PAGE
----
RoboCup Closing

To close the competition, there was a soccer game where humans played against the middle size league robots.  It was pretty funny to see the robots struggle to take the ball away from people who could handle the ball way better.  At the same time, the humans were really scared of the robots since if a human ever got hit by the kicker head from the robot, it would break bones.  The robot goalie however, proved quite competent in blocking shots – better than the human goal from what I saw.  Or maybe the human goalie wasn’t trying very hard.  I’m not sure who won the game since I didn’t watch the whole thing, but it was still really interesting to see.

Afterward, all the teams packed up their things and waited for the closing banquet.  At the closing banquet, they served a standard meal for everyone.  It was a really good chance for teams to celebrate their achievements and finally relax a little bit after the competition.  Everyone deserved a rest after all of that.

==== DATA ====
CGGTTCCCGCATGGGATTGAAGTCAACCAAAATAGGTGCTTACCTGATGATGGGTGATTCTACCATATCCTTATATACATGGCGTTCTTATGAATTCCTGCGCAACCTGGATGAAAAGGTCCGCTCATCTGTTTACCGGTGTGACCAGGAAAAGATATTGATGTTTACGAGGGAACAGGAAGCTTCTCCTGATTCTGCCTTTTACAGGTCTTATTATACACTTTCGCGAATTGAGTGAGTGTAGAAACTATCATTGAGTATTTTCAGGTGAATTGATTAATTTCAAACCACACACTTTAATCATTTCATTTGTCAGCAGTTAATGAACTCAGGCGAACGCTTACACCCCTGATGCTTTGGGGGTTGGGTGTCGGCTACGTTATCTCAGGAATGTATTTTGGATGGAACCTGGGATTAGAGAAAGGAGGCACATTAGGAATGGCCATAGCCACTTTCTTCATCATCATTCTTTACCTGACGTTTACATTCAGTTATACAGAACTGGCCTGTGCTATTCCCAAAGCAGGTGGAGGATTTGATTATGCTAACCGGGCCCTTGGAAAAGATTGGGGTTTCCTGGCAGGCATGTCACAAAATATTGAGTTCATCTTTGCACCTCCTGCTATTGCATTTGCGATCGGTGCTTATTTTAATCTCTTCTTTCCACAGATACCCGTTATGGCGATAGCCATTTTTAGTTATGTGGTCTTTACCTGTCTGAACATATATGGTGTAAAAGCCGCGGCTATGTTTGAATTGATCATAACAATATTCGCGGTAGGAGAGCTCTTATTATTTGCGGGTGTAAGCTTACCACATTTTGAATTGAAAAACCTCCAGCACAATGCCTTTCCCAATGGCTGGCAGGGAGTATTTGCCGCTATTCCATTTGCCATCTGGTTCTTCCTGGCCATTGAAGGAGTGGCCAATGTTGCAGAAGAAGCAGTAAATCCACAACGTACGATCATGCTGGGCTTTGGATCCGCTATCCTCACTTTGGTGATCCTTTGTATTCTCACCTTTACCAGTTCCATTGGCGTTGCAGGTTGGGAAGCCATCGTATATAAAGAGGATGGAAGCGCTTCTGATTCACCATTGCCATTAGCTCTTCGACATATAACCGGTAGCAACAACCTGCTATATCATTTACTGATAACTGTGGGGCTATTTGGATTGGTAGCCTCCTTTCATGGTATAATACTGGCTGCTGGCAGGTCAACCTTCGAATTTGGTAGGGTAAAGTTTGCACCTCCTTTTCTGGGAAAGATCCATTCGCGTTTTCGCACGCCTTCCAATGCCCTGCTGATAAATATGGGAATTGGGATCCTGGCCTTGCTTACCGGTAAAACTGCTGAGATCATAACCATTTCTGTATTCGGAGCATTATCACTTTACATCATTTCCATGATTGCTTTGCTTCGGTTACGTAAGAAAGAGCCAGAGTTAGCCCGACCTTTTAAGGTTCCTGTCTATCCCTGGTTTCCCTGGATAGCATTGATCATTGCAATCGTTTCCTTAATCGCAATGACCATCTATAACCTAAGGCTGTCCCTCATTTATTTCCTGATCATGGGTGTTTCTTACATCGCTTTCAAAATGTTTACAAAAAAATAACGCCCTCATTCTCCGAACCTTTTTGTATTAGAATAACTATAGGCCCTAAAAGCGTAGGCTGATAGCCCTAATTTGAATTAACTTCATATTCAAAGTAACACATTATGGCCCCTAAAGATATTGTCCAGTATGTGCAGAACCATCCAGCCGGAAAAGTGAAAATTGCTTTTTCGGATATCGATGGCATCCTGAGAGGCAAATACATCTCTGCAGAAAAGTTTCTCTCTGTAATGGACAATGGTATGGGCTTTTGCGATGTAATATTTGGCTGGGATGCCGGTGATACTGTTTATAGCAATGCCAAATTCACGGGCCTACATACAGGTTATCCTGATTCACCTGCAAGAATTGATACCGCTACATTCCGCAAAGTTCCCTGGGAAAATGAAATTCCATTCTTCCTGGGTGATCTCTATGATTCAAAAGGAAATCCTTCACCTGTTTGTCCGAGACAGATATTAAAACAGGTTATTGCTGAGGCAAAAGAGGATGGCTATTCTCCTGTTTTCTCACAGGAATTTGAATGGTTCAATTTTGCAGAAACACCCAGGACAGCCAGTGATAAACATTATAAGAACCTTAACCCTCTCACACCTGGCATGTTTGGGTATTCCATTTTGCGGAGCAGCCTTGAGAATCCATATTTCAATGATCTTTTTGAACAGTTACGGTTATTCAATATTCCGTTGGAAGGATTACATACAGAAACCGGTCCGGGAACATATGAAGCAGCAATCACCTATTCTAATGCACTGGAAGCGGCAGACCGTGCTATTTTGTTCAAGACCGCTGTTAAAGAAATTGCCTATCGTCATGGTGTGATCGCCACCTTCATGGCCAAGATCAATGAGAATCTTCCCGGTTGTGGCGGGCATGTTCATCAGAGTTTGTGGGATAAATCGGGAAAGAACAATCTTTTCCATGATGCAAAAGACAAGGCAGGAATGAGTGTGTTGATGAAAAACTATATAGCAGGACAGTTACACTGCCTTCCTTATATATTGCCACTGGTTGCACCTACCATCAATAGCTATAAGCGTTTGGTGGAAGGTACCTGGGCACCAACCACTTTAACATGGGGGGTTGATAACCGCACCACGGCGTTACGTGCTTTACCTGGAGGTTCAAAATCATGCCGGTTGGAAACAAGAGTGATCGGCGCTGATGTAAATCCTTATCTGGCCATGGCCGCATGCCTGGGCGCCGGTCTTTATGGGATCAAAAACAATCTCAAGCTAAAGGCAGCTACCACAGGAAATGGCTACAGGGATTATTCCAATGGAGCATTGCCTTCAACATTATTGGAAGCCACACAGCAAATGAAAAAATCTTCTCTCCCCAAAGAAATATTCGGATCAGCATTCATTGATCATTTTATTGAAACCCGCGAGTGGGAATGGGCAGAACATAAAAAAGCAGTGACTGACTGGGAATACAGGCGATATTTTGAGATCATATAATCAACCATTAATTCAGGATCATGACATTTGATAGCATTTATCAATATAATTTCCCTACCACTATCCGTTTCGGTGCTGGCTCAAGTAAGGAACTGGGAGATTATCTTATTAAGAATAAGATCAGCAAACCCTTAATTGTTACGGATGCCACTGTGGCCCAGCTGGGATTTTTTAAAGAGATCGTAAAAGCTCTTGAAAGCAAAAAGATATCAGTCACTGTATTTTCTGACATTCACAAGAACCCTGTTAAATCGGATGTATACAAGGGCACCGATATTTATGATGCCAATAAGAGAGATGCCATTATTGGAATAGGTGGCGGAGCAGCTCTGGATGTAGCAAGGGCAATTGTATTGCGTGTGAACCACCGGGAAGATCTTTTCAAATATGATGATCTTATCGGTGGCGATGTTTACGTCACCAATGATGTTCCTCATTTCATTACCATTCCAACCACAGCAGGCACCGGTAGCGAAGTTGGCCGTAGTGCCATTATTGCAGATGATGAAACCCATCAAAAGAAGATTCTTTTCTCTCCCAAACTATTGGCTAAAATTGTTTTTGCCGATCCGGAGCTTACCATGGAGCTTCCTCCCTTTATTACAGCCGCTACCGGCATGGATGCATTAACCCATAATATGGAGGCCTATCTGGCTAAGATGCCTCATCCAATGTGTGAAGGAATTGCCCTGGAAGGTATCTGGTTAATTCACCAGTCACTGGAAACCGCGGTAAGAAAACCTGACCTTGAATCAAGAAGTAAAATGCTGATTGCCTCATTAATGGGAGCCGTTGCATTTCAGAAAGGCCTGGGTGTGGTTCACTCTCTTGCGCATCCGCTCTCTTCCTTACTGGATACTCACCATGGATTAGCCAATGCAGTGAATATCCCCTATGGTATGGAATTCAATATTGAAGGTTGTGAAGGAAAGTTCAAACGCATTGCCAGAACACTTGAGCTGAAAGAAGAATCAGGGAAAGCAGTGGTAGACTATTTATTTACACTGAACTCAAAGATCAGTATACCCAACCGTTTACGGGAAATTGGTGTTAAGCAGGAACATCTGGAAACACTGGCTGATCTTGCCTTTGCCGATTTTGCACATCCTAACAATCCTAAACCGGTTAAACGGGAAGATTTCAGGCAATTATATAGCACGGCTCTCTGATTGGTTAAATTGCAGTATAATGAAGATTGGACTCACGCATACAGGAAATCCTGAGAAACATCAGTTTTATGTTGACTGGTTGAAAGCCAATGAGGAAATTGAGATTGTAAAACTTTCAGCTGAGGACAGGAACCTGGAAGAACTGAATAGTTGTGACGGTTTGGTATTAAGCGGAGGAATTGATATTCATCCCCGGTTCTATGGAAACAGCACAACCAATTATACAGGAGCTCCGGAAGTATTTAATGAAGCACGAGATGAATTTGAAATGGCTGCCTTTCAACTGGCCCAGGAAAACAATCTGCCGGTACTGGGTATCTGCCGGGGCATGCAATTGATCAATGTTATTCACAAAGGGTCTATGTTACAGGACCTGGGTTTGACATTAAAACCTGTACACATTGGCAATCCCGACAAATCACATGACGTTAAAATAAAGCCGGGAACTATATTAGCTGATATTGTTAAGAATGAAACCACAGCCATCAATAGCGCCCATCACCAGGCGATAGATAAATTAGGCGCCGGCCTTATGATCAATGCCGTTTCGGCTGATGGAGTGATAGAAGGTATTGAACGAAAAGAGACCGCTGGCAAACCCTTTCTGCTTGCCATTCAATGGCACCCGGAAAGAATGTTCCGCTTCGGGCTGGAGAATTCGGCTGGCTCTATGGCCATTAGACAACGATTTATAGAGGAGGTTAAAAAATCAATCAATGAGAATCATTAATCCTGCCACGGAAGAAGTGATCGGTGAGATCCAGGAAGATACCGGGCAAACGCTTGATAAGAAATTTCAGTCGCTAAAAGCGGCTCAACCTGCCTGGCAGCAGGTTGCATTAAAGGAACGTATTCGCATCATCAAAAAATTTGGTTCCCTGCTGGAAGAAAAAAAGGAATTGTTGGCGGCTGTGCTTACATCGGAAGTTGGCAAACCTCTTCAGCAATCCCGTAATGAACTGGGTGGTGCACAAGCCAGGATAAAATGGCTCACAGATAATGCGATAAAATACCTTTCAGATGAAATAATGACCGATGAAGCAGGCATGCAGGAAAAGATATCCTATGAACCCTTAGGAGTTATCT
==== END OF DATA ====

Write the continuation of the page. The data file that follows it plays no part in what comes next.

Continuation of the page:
First Real Tour of Mexico – Teotihuacan

After the competitions ended, most teams stayed an extra day or two to see the sights in Mexico City.  The organizers of the Small Size League were nice enough to organize a tour for everyone the day after the competition ended.  Most of the SSL teams went with us to the Aztec pyramids in Teotihuacan.  The tour first showed us how their predecessors used different plants and minerals to make tools such as knives and sewing thread.  That part was interesting at first, but I think what a lot of us really wanted to see were the pyramids.  Afterward, the tour guide led us to the gift shop.  For some reason, most of the people were so interested there, it took about an hour for everyone to finish so that we could move on with the tour.  After the gift shop, we finally made it to the pyramids.